What have you been watching? Including Rules For Living, True Detective, The Last Ship and Suits

It’s “What have you been watching?”, my chance to tell you what movies and TV I’ve been watching recently that I haven’t already reviewed and your chance to recommend things to everyone else (and me) in case I’ve missed them.

The usual “TMINE recommends” page features links to reviews of all the shows I’ve ever recommended, and there’s also the Reviews A-Z, for when you want to check more or less anything I’ve reviewed ever. And if you want to know when any of these shows are on in your area, there’s Locate TV – they’ll even email you a weekly schedule.

Last week, I had the bright idea to shift ‘What have you been watching?’ to Mondays, as several Sunday shows were finishing and Thursdays were starting to fill up with new shows.

Stupid idea. Very stupid idea. A quick glance through the schedules revealed that I should leave things as they were, as as well as replacements for the existing Sunday shows and a couple of returning shows, there was a whole bunch of new Friday shows to deal with, too.

Thankfully, I’ve just about made it through this week’s viewing selection, with only Sunday’s Humans to work my way through still. Elsewhere, I’ve reviewed the first episodes (and sometimes more) of:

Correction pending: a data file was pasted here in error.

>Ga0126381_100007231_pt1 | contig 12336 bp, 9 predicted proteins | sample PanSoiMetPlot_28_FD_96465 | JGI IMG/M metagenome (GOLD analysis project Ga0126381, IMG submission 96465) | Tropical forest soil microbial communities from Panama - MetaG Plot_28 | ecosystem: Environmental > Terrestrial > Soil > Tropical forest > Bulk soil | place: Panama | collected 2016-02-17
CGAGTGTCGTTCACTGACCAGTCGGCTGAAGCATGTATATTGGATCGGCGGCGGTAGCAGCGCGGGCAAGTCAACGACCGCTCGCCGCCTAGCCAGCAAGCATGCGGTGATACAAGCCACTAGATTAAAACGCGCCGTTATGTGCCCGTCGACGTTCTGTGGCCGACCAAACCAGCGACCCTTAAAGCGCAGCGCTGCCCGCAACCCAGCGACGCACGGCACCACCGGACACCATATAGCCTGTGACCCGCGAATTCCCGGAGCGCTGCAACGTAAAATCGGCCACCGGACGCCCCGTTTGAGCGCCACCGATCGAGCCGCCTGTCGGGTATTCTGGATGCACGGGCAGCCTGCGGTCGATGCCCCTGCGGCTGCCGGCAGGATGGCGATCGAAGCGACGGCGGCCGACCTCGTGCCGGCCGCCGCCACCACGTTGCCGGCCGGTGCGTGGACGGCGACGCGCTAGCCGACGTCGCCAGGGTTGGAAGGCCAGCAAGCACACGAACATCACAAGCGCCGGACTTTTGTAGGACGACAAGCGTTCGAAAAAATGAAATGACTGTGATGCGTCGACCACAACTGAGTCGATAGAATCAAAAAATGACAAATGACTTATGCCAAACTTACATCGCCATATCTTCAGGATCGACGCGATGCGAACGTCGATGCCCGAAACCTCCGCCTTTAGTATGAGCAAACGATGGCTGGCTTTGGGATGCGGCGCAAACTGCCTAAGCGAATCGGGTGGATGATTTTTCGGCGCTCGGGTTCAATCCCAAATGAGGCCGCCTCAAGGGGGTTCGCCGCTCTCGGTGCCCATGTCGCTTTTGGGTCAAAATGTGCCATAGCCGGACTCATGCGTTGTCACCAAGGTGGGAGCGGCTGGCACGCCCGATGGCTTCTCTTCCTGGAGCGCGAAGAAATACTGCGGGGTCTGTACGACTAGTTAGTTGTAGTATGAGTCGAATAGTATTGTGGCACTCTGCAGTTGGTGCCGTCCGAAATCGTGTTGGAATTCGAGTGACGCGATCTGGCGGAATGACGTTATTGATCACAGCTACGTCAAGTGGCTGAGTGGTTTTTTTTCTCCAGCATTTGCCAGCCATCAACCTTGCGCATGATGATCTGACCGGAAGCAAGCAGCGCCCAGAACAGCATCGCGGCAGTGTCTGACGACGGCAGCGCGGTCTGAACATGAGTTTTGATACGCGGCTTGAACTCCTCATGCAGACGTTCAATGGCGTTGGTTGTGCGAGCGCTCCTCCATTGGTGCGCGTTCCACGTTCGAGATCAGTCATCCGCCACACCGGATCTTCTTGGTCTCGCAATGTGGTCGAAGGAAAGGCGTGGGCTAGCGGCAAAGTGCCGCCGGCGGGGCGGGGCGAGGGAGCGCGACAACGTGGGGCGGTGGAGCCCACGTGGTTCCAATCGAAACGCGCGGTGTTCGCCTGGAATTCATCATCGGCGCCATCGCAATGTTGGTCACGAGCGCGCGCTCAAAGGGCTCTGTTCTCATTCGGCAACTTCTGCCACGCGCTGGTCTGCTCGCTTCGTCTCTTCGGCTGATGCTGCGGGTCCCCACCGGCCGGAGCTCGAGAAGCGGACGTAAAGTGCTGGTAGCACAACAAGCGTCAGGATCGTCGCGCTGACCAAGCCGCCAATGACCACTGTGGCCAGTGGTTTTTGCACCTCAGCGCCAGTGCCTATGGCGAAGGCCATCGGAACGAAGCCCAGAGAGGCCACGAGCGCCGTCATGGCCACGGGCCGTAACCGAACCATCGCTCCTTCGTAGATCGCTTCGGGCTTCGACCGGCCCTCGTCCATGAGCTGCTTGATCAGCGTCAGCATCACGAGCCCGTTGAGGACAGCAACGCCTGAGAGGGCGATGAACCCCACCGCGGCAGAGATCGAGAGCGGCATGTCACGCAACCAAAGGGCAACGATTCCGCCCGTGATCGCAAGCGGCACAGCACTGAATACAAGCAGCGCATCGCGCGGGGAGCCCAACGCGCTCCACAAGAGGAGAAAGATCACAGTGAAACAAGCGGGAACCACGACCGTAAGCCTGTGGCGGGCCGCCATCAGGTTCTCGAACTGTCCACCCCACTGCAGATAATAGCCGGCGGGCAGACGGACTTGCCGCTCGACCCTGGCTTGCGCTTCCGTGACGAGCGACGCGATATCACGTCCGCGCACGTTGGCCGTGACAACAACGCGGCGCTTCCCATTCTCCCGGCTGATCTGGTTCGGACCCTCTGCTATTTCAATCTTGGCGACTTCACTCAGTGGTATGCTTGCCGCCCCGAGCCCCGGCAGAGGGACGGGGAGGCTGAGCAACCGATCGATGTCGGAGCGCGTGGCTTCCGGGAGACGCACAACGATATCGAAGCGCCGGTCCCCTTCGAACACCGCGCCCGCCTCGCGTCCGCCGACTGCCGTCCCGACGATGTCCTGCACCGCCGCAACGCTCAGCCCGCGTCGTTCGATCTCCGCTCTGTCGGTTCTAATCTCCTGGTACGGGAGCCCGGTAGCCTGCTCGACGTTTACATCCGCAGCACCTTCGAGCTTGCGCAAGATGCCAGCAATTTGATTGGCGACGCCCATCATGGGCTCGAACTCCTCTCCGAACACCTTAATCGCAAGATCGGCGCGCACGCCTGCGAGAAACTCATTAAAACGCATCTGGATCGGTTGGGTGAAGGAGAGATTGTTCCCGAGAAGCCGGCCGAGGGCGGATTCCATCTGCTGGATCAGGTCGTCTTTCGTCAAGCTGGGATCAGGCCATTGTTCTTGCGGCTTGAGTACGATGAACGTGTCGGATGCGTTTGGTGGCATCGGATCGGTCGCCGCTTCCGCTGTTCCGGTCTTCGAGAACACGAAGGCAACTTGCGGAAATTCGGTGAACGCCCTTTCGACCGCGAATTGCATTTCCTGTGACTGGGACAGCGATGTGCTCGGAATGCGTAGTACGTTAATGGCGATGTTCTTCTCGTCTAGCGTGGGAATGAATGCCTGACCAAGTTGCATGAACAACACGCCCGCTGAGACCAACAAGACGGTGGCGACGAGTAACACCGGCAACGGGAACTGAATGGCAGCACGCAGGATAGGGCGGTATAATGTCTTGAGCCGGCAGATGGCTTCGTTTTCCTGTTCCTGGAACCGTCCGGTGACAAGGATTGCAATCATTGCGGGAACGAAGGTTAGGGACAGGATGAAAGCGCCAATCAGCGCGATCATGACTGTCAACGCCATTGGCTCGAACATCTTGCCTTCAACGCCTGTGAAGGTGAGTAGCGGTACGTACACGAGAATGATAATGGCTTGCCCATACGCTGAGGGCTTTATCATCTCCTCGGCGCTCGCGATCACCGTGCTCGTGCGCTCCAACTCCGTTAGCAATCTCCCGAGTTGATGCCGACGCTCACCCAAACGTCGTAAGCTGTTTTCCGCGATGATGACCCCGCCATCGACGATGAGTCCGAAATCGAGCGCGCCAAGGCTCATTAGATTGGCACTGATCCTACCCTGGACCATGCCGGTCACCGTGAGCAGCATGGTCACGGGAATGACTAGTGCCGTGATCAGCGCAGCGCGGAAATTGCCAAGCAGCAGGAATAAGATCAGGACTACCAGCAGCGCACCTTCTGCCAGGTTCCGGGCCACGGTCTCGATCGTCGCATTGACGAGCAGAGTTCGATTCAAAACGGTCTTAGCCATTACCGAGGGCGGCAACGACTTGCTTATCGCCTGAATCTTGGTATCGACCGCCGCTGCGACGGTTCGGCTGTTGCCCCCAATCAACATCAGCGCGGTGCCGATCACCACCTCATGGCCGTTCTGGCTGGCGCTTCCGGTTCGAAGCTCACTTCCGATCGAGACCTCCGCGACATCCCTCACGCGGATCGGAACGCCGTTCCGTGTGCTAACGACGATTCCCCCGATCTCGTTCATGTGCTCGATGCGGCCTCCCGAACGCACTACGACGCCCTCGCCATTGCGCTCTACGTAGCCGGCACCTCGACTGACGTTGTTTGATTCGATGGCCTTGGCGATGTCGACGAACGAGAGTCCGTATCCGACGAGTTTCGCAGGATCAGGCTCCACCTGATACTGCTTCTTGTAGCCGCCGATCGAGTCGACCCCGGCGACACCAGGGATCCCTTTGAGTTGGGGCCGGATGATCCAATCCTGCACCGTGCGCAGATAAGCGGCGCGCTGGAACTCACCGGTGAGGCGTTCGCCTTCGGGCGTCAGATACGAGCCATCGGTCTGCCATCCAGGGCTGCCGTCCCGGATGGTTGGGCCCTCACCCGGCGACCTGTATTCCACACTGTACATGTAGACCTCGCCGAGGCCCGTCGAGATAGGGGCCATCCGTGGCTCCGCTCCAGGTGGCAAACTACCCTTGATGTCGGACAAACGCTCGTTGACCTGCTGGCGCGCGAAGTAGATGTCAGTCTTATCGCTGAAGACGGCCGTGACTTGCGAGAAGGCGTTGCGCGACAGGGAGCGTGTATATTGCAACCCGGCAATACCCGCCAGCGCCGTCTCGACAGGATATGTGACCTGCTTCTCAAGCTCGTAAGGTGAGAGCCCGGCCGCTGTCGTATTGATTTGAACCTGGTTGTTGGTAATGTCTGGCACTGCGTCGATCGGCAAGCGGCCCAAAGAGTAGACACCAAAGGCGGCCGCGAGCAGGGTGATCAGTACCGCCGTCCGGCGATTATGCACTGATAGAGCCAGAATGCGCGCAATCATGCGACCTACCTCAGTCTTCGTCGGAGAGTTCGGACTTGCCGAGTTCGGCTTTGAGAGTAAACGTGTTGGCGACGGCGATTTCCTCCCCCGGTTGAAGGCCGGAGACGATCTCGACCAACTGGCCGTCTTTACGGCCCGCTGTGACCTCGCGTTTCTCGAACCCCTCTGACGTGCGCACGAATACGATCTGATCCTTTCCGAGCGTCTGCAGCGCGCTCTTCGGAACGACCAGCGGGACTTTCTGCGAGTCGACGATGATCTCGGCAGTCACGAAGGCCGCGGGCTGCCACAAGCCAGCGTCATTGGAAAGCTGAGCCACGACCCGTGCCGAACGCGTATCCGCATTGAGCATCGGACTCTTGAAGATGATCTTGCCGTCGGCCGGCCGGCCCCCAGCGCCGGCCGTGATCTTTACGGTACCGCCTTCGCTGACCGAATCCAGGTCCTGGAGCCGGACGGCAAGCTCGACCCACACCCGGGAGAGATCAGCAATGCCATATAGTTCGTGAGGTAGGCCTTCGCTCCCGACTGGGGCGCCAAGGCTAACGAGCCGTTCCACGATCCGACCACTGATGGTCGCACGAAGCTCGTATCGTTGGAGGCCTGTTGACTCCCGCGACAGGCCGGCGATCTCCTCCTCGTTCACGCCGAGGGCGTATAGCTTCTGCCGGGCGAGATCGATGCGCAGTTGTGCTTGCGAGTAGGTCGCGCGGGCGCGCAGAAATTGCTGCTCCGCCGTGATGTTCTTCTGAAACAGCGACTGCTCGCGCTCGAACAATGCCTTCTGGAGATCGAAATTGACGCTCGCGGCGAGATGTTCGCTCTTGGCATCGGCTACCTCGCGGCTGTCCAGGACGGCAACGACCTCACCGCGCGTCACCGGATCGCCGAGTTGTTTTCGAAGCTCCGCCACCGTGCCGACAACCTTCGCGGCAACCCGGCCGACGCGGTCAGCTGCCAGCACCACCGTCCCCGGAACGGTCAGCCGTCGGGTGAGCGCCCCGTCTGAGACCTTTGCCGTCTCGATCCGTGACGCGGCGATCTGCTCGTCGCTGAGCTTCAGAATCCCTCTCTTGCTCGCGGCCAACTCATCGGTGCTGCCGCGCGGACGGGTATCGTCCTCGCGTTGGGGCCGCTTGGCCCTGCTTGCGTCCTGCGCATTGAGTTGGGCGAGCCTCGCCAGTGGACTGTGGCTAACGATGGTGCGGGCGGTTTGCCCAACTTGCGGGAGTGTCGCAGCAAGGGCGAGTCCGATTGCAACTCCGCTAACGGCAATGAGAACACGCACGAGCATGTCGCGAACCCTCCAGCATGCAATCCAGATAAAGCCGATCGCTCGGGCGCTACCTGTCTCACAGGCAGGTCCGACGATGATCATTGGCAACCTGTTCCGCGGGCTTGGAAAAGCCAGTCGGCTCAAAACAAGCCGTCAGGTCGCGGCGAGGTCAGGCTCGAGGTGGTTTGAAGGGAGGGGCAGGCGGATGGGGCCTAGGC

That means that after the jump, I’ll be looking at the latest episodes of the usual regulars: Halt and Catch Fire, Hannibal, Humans, Stitchers, Tyrant, Westside and The Whispers. We’ve also got the return of The Last Ship, Suits and True Detective to consider, as well as the second episodes of Clipped and Proof. Some of these are getting the chop. Can you guess which, Tigers?

But first, some theatre!

Rules For Living (National Theatre)
A dark comedy starring that Stephen Mangan (Episodes, Dirk Gently, Green Wing), Miles Jupp (Rev, Neville’s Island), Claudie Blakley, Maggie Service and Deborah Findlay from off the tele, as a family getting together for Christmas. Jupp and Mangan are brothers, Findlay the mum, Service Jupp’s actress girlfriend and Blakley Mangan’s wife whom Jupp has pined for ever since they were kids.

The play’s focus, oddly enough, is cognitive behavioural therapy and the idea that we acquire ‘rules for living’ over time that while initially helpful, can eventually lead us to fixed behaviours that only make us unhappy. Only by learning what our rules are and breaking out of them can we become happy.

The play’s conceit is to put each character’s rule on a scoreboard at each end of the stage, so that the audience knows the rule, when the character has to obey it and what the exceptions to the rule might be. At the end, everyone’s score gets tallied up and the winner ‘rewarded’.